As part of my job I tend to travel back home, to my native Lithuania, a small Eastern European/Baltic/Nordic country. A country that aspires to be called Nordic and is geographically positioned in Central Eastern Europe. Last week, I travelled home again to speak at the international fashion conference.
A small-scale conference with big ambitions was organised by the local college, targeting local fashion brands. Personally, I think that the idea behind the title was great – emerging designer brands from emerging fashion markets struggle to see a bigger picture too often and needs guidance. This conference was an excellent opportunity to find where you stand as a brand in the international context. Unfortunately, my high expectations to meet hundreds of curious, talented minds were defeated by the half-filled auditorium. The popular opinion amongst the ones who managed to come was that the reason behind empty seats was the price tag – €120 for a full-price ticket. In my humble opinion, the content (more specifically, the content of the presentations on stage) was worth much more, for those who made an effort to get the most out of the vast amounts of information. I shared a stage with five remarkable women (Italian, Lithuanian, Argentinian) and each of them taught me something new. Search #squadgoals on Fashion Bloc Social Media, and you will reveal the faces behind my praise.
The rest of the fashion conference, including poor time management and slightly misleading promises (‘luxury environment’ and ‘gala dinner’), looked way better on paper than in reality. Don’t get my wrong, I’m not fussy, not a tiny bit, I grew and lived in Lithuania, and I know that college canteen menu is limited, but I did experience several Michael Scott moments (as my boyfriend describes the awkward situations when you feel uncomfortable standing in someone else’s shoes). I’m eager to share an anecdote that is a pretty accurate metaphor of the situations like this.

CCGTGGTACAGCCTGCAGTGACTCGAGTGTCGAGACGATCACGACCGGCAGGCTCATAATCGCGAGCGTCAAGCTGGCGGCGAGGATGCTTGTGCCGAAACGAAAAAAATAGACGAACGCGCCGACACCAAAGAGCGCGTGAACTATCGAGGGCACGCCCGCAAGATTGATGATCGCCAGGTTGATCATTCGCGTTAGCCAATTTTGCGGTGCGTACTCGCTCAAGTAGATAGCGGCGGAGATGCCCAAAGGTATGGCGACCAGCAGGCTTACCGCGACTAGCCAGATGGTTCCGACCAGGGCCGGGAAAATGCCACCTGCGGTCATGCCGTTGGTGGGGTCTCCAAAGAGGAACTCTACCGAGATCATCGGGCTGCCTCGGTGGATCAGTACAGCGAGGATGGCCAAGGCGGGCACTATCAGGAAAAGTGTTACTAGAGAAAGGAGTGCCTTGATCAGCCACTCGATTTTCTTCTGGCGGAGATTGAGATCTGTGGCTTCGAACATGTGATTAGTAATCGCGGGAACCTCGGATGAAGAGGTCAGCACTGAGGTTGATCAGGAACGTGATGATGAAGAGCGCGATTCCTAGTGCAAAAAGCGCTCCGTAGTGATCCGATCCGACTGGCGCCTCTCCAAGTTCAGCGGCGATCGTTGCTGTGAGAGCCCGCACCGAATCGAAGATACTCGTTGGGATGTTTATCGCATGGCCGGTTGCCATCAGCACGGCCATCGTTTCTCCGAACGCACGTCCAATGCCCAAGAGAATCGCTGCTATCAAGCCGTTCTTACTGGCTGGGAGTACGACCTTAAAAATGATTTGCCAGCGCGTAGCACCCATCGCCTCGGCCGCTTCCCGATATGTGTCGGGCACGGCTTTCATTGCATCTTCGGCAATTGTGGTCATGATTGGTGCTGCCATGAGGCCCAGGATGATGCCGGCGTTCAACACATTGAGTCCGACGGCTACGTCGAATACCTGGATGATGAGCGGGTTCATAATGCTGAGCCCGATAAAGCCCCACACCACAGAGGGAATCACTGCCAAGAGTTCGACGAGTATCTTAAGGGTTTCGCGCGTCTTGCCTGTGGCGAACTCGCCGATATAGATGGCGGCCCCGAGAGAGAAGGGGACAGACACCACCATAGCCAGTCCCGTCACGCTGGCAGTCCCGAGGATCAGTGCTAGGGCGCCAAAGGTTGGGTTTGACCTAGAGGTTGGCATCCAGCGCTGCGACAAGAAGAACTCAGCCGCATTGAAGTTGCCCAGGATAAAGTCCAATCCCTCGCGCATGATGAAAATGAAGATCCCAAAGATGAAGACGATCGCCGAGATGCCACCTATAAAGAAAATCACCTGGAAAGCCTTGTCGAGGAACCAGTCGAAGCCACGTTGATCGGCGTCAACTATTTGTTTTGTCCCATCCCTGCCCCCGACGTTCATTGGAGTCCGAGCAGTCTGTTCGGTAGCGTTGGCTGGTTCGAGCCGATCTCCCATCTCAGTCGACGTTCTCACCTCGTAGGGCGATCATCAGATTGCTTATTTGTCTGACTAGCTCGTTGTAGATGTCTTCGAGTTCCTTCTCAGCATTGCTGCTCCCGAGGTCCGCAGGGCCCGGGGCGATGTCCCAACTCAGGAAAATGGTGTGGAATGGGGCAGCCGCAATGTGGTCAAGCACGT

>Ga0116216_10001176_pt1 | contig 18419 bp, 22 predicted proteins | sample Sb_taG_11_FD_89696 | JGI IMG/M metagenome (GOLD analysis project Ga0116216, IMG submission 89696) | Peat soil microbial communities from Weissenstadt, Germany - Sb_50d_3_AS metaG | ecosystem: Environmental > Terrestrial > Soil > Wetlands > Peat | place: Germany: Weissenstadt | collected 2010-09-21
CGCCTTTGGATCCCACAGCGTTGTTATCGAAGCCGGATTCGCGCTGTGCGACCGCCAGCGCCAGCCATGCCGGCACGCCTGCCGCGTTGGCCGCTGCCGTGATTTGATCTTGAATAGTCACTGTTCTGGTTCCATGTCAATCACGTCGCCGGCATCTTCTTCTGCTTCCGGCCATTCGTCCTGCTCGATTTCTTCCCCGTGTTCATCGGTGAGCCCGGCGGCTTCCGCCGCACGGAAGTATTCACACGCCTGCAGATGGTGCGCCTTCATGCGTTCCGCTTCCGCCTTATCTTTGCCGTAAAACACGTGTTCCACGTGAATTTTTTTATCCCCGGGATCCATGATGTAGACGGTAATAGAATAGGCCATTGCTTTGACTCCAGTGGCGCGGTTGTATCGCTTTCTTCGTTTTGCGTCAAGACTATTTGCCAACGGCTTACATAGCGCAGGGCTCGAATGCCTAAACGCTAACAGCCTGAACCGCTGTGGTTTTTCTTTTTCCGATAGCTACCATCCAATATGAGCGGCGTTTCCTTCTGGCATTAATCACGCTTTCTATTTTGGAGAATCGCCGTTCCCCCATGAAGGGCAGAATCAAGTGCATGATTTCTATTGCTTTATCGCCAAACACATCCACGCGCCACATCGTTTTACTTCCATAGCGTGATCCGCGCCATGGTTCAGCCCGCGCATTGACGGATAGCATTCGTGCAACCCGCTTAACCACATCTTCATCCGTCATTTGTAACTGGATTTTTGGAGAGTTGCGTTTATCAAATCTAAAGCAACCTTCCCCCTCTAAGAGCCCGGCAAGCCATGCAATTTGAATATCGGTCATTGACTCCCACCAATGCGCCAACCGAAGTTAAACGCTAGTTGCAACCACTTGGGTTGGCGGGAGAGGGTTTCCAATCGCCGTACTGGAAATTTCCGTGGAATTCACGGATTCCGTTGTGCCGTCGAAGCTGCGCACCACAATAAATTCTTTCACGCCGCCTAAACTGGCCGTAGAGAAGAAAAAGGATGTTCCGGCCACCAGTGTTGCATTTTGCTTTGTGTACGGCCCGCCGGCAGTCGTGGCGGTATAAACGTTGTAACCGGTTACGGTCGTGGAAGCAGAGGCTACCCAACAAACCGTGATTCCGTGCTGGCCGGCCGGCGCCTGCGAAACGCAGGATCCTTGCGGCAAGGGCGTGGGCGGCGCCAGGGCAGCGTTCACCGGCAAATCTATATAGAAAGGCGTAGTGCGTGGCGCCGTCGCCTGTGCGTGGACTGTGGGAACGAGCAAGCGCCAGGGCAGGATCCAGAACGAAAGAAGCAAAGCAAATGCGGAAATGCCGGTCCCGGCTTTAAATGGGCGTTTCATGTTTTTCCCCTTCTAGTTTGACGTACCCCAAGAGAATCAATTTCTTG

The first break, conference speakers and guests having lunch in the university canteen. Everyone is presented with a set-course menu in Lithuanian (the official conference language is English as some of the speakers and audience members are non-Lithuanians). A waiter comes to take the order; the conversation is happening in Lithuanian:
Waiter: What would you like?
Me: Some of our guests don’t speak Lithuanian, so…
Waiter: Sto budete kusat (‘what would you like’ in Russian)?
For some, it might sound like a minor detail, for me, it is a perfect illustration of reality vs. aspiration and a very healthy reality check for the organisers of such an international event. The problem here is – the content, as I already mentioned, was great, but the promotional message was completely wrong.
The so-called gala (seriously) dinner was set at the university canteen. The canteen is just fine, but please, do not call the sit together a gala dinner. There was nothing luxury, glamorous or anything like that as it was regularly advertised. And that is fine; it shouldn’t have been! It was a business related event aimed at young professionals with enough information to write their realistic business plans and enough inspiration to start thinking about the next season.
In my opinion, the promotional message was lost in translation from the very beginning, possibly targeting the wrong audience. That, not the ticket price, resulted in the half-empty seats and slightly misplaced audience. Being realistic is so much better than false aspirations, which also applies when creating your fashion brand.
Fashion Forum was an excellent opportunity to get a good portion of valuable information and meet interesting industry experts for a slightly ambitious price tag. You should have come if you knew.